March 23, 2015 12:36
The foreign ministers of Korea, China and Japan met in Seoul on Saturday for the first time in almost three years. In a statement, Foreign Minister Yun Byung-se and his Chinese and Japanese counterparts Wang Yi and Fumio Kishida vowed to work together for a trilateral summit at the most "mutually convenient, earliest time" and recognized the need to acknowledge history and look to the future.
As Japanese Prime Minister Shinzo Abe lurched further and further to the right since he took office in December 2012, Korea-Japan relations have deteriorated to a level that made it difficult for even working-level officials to sit down together.
Abe wrote to President Park Geun-hye twice seeking to hold a summit but kept denying his country's responsibilities for World War II atrocities, including the forced mobilization of Korean women as sex slaves for Japanese troops. This made it extremely difficult for Park to respond to Abe's advances.
China-Japan ties have also reached an epic low. This was clearly evident during the APEC Summit in Beijing in November last year. Chinese President Xi Jinping met Abe briefly on the sidelines, but the atmosphere was anything but amicable with Xi appearing stony-faced throughout the half-hour meeting.
Chinese and Japanese media reported that the foreign ministers of the two countries engaged in heated exchanges during their meeting in Seoul over Japan's World War II atrocities.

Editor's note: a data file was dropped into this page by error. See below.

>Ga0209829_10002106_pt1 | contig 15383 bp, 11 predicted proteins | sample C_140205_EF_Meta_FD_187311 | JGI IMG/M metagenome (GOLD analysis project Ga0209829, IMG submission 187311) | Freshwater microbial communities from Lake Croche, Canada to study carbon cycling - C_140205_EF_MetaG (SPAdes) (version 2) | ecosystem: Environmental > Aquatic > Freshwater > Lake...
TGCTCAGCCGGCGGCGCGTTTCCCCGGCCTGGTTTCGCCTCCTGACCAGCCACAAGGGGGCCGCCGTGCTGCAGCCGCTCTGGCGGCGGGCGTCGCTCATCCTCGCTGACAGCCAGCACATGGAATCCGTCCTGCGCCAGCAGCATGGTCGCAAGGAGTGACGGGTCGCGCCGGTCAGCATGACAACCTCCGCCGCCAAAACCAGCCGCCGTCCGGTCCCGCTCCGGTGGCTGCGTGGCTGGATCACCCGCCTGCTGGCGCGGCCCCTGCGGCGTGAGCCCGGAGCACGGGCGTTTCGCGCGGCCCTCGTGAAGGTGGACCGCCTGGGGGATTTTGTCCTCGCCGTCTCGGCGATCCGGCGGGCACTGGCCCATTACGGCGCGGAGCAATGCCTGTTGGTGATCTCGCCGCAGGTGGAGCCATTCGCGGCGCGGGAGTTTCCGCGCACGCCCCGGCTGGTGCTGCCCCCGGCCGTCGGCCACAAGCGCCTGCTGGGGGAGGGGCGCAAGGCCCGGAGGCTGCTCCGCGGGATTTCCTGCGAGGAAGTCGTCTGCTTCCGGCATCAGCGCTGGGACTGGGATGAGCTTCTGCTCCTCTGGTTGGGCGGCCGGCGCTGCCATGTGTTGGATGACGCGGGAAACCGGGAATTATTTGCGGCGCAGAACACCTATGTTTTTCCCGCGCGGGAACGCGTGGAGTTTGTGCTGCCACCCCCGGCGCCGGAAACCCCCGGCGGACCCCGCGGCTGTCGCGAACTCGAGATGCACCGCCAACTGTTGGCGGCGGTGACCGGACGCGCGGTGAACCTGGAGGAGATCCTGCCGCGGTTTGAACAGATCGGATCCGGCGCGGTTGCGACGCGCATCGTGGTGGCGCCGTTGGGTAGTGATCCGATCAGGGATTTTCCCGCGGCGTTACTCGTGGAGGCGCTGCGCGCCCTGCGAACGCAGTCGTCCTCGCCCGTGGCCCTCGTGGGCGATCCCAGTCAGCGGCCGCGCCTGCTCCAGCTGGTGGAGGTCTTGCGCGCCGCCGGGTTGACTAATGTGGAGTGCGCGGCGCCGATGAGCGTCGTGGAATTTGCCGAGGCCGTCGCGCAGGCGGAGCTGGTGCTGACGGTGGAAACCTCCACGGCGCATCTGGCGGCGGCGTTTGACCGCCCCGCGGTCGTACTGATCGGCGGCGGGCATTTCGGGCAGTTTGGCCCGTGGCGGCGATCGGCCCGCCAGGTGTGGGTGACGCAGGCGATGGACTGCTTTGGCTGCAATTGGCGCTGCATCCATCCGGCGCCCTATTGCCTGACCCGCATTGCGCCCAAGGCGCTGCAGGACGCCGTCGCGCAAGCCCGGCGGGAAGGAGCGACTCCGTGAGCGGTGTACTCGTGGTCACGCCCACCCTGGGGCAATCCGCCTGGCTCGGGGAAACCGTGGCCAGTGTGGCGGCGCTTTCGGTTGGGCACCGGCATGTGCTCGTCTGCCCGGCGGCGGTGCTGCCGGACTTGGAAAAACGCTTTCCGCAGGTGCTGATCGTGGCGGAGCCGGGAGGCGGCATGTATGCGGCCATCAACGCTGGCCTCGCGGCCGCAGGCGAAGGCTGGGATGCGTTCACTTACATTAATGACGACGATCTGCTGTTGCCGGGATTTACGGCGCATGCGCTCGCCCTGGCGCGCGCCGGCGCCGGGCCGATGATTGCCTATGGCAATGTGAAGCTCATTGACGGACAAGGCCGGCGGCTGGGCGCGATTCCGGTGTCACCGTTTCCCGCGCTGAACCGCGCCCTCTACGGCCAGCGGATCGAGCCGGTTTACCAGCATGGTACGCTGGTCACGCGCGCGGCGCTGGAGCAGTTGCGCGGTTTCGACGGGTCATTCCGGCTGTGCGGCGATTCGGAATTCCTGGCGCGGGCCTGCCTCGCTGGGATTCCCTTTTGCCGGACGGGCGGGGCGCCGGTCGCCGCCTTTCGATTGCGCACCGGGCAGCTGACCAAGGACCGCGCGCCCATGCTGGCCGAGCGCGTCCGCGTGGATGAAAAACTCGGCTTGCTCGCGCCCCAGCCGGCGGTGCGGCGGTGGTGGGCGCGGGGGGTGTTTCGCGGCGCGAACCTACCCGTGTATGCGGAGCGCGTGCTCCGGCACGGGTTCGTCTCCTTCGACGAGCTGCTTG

The trilateral meeting was probably arranged due to a shared sense of crisis that no side would benefit if relations are left to deteriorate any further. The three neighbors face many obstacles ahead. Their historical disputes are both deep-rooted and extremely complicated to solve. Yet they cannot afford to stop talking with each other altogether.
Seoul-Beijing relations are presently challenged by Korea's long-standing alliance with the U.S., but Korea and China at least keep discussing the areas of contention. However, this has not been the case with Japan. At this rate, no trilateral summit will ever take place.
Japan's attitude will be the key factor in determining whether the three countries will be able to continue dialogue. Abe is scheduled to visit the U.S. in late April and become the first Japanese prime minister to deliver a speech in front of both the Senate and House of Representatives. He is also to give a speech marking the 70th anniversary of the end of World War II on Aug. 15.
If he then either denies his country's wartime atrocities or attempts to whitewash the fact by omitting words such as "invasion," relations with Korea and China will worsen even more.
It may be important, as Tokyo claims, for Seoul and Beijing to look to the future rather than fixate on the past, but it is Tokyo that should be wary of making further mistakes.
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